torstai
perjantai
8
Chemistry 1C
English 1B
Geography 2A


9
Chemistry 1C
Chemistry 1C

Geography 2A

10
English 1B

Physics 1B
Physics 1b
Physics 1B
11
Geography 2A
Physics 1B
Physics 1B

Geography 2A
12
Physics 1B
Geography 2A
English 1B
Chemistry 1C
Chemistry 1C
1

Geography 2A
Chemistry 1C
English 1B
English 1B
2
Sports 1
Film Class
Art 1

English 1B
3
Sports 1
Film Class
Art 1



Right now I’m feeling slightly over boarded with science, even though I only have two science classes due to the fact that my human geography teacher was also my biology teacher in the first period. Never the less, I’ve been having lots of fun in my classes thanks to my friends and much thoughtfulness on behalf of my teachers. So far, I have been able to have the classes I’ve taken translated into English, which helps to better understand the Finnish that I take notes on and listen to in class. My exams should be coming up in a week or two, so soon I’ll have another schedule. I am enjoying having a changing schedule, though it makes doing extensive, long-term projects for a class highly unlikely. Though concerning my biology class,  I did go on a backpacking trip in a national park with my school, led by the same geography/biology teacher. It was fun, and we walked over 20 kilometers through beautiful old forests.


Before I forget, let me tell you about the biggest difference between US and Finnish schools; Finnish schools have free lunch. And on top of that, it’s a healthy, hot lunch with lots of variety to choose from. When I go back to the USA, this is something I’ll miss sorely. You can even take seconds and no one minds! The cafeteria I go to is shared with the middle school students, the elementary students, and the Kauhajoki basketball team (this is both very cool and frightening, since they are one of the best teams in Finland, but when they walk past me on their way to the cafeteria, they all seem to tower ridiculously high over me). All the educational institutions, including the community college and library, are located in the same general vicinity, which happens to be conveniently placed near the center of town.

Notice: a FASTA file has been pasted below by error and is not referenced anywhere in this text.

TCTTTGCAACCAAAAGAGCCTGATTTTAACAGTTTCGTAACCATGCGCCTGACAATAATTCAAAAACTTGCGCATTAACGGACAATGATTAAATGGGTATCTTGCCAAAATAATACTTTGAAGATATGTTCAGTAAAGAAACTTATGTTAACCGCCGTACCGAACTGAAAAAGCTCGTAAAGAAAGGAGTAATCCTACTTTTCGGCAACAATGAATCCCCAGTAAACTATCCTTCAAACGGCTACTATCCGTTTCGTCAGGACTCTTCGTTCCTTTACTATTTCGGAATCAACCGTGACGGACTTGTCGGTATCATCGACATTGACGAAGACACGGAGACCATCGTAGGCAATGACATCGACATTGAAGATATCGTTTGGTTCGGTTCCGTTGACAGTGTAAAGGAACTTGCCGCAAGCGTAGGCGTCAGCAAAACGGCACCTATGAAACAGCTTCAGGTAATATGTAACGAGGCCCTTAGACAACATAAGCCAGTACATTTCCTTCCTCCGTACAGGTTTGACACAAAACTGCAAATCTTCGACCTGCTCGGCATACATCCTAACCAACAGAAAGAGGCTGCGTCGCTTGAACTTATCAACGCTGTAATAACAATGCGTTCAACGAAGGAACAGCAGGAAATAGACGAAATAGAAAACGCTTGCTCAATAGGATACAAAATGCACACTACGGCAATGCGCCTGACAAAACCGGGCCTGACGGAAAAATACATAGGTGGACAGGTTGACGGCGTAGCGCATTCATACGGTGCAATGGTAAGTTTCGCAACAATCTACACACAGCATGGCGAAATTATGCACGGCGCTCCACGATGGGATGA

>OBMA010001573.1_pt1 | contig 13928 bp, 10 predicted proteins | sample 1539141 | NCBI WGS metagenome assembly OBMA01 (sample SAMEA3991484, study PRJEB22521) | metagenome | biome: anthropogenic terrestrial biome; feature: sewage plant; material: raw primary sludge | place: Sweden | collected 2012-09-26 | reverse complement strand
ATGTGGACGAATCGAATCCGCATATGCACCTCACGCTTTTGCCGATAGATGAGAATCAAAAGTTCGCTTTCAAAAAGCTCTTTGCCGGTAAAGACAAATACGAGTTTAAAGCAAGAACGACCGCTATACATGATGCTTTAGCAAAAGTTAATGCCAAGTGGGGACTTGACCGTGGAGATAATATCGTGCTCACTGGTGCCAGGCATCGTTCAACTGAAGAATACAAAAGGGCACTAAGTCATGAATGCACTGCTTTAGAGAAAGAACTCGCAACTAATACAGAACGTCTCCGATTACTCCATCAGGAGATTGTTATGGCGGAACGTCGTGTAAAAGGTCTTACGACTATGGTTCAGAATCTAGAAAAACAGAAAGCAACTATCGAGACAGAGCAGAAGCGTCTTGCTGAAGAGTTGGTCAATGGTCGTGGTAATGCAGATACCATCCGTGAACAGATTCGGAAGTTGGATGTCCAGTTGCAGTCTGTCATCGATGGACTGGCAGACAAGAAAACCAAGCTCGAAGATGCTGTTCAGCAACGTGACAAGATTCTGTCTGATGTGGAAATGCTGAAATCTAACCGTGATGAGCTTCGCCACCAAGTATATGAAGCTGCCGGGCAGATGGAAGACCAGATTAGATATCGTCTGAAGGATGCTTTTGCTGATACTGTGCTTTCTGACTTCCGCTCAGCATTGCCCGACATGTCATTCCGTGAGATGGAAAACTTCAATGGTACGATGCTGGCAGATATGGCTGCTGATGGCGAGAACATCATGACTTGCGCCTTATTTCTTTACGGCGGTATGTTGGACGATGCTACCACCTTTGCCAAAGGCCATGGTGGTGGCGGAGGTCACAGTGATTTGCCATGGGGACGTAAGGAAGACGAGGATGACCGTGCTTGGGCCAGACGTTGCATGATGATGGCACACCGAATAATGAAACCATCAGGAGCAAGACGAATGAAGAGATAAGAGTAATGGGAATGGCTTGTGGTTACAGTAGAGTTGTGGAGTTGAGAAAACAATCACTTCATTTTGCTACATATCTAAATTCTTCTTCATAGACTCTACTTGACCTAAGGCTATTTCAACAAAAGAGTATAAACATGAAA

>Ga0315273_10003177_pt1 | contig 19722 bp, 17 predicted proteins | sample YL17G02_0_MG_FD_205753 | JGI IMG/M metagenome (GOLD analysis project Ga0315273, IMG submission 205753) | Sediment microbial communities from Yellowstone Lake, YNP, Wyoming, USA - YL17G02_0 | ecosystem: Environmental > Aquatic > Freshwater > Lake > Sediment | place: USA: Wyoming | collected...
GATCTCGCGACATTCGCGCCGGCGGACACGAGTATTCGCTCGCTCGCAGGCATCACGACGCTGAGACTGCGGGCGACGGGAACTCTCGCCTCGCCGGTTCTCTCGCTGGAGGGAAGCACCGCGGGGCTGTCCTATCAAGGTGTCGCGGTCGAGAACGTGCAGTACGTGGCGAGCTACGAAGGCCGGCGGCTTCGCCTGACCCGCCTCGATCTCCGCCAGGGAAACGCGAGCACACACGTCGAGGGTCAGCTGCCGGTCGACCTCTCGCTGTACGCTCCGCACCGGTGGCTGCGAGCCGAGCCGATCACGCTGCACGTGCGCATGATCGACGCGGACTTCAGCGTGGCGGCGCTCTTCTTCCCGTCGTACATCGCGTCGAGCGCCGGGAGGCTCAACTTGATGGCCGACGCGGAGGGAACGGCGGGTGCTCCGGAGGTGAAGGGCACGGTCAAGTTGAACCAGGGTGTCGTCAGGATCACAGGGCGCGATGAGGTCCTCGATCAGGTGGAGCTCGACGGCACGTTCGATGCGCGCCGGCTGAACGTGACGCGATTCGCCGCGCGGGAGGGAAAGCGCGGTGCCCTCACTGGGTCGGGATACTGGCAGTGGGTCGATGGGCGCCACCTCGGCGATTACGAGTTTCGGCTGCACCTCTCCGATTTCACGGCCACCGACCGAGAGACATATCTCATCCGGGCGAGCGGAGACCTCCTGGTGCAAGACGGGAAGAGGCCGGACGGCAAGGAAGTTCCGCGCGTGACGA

Looking back, I suppose that despite being taught in a different language and learning through a different system, school still feels like school. Not that it’s a problem, because I really have been enjoying school. I have to give a big thanks to my teachers, who have put in so much effort to help me succeed, and then another one to my friends, who inspire me to do my best. I’ve been quite fortunate to make friends, because my friends – all my friends, wherever they come from – are the ones who make school such a good experience.